When to Brief the Brake Check

Almost any commercially sold aircraft checklist will include a “brake check” item to be completed after starting the engine but before taxiing out to the runway… I would almost be willing to bet you couldn’t find a checklist without this item.

On the surface it makes a lot of sense, check the brakes before going too far… Generally the item is briefed to cover the “what if” scenario for the brakes not working as advertised. In short, the aircraft should be steered away from objects (fences, other aircraft, vehicles, etc…) so that the aircraft can be shut down and hopefully roll to a stop without issue.

The only potential problem with this is when the briefing on non-standard braking action occurs. This is an item that should be briefed prior to starting the aircraft. Once the engine is running, it is possible that depending on the type of issue the aircraft will begin moving, in some nonstandard way, immediately. Depending on the exact issue, of course it is possible that the brakes will hold until pressure is released and then they will not be as effective when pressure is reapplied to the brake pedals/lever (depending on the model). Either way, this is an item worth covering during your pre-start briefing, especially during a flight instruction activity. You should have a clear course of action, think about where you could point the aircraft if you can’t stop it with brakes…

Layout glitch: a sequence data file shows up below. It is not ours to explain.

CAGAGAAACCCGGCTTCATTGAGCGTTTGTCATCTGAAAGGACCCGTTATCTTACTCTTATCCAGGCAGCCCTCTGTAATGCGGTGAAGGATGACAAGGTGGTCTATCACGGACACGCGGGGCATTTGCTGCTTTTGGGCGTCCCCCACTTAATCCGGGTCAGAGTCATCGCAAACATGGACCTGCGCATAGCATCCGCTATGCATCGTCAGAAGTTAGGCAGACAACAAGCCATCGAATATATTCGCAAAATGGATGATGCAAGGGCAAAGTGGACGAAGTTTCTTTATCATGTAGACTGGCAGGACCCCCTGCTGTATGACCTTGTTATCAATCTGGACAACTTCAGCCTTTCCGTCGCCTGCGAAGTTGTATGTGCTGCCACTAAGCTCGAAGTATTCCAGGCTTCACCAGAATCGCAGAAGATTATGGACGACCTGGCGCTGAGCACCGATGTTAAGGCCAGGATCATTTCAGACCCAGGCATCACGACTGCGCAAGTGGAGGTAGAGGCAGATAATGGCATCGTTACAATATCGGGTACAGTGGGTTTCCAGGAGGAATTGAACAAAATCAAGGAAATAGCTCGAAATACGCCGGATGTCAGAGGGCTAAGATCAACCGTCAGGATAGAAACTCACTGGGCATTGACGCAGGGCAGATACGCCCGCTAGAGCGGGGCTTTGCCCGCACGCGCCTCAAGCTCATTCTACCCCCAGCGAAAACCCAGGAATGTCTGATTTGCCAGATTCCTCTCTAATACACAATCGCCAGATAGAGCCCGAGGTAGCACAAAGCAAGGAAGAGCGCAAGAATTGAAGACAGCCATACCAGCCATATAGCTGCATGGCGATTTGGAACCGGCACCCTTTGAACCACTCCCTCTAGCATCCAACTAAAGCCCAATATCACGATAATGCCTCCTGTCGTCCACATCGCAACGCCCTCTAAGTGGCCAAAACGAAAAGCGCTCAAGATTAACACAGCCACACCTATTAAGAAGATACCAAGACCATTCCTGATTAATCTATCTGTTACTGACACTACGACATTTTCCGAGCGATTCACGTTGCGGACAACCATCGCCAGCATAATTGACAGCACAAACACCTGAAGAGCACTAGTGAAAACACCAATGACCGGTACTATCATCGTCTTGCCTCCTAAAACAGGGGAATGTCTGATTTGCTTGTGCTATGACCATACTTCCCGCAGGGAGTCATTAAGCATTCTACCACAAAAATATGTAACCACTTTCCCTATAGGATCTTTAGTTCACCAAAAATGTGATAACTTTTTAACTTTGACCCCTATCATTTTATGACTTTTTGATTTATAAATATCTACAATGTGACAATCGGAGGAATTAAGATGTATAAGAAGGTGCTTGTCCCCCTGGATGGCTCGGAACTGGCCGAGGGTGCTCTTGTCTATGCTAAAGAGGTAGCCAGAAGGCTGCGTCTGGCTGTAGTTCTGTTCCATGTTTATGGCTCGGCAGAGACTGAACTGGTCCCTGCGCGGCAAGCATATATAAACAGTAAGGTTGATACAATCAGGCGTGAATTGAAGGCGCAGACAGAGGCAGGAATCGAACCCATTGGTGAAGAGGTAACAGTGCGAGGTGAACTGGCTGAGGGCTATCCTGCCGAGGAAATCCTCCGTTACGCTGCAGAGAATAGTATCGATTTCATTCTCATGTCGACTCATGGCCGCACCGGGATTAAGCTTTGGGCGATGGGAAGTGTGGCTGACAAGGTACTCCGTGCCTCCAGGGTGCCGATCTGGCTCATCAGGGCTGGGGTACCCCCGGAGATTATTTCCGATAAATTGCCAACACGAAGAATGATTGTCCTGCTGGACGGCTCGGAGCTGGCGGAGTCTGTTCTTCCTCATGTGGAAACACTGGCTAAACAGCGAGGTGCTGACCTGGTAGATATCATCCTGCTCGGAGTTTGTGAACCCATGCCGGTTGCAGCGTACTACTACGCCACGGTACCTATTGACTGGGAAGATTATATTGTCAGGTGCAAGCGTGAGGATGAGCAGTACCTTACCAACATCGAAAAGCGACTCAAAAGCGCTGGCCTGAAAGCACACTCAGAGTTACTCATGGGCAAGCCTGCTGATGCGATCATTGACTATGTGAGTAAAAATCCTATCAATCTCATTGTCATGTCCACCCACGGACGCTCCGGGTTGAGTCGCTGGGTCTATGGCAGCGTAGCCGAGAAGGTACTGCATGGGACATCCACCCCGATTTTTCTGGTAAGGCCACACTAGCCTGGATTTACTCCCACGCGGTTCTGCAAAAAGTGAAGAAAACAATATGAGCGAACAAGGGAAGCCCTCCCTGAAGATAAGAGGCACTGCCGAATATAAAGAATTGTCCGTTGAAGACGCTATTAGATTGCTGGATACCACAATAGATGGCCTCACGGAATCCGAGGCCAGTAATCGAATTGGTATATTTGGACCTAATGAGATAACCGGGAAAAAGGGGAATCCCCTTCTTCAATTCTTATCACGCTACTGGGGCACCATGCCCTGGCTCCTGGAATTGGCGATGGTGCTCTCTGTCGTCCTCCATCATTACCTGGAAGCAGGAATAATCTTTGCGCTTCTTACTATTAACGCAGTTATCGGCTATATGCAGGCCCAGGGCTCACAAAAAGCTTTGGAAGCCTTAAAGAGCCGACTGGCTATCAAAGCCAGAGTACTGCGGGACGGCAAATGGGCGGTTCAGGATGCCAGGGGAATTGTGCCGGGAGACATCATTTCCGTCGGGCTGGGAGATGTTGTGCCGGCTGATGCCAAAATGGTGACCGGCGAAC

However, it is also possible that only one of the brakes may not be effective; chances are one brake will be less effective than the other or not effective at all. A lot of pilots only think about the “no brakes scenario,” many over look the partial brake scenarios…

Brake line

Pilots should inspect the line, caliper and the ground for leaks and the signs of leaks… For low wing pilot, this means getting “down and dirty” to some extent…

This is something flight instructors should be instilling in pilots early in their training. Just like sumping the fuel or checking the control cable connections during the student’s preflight inspection of the airplane… Checking the brake lines for fluid leaks prior to boarding the aircraft is critical, often times an issue can be detected here that could prevent starting an aircraft which will move in an unpredicted way and thus cause trouble… Especially since many times aircraft are parked and positioned in close proximity to one another on the airport apron.

If a “mushy” brake is suspected while in flight (in preparation for landing, obviously the wheel brakes don’t have any affect in flight) or while taxiing/rolling out, it is critical to minimize the braking done. Pilots often rely on muscle memory. In the case of brakes, a pilot generally “muscle-remember” that applying even pressure on the two pedals will slow the aircraft in a straight line, even while watching the aircraft deviate to one side, this can be tough mindset for a pilot to overcome…

Remember, when in doubt to consult a mechanic. Often times, even if the suspicion turns out to be just that and not an actual problem, it can be a great learning experience for a pilot of any skill level.

-Fly Safe, @MTElia1B9


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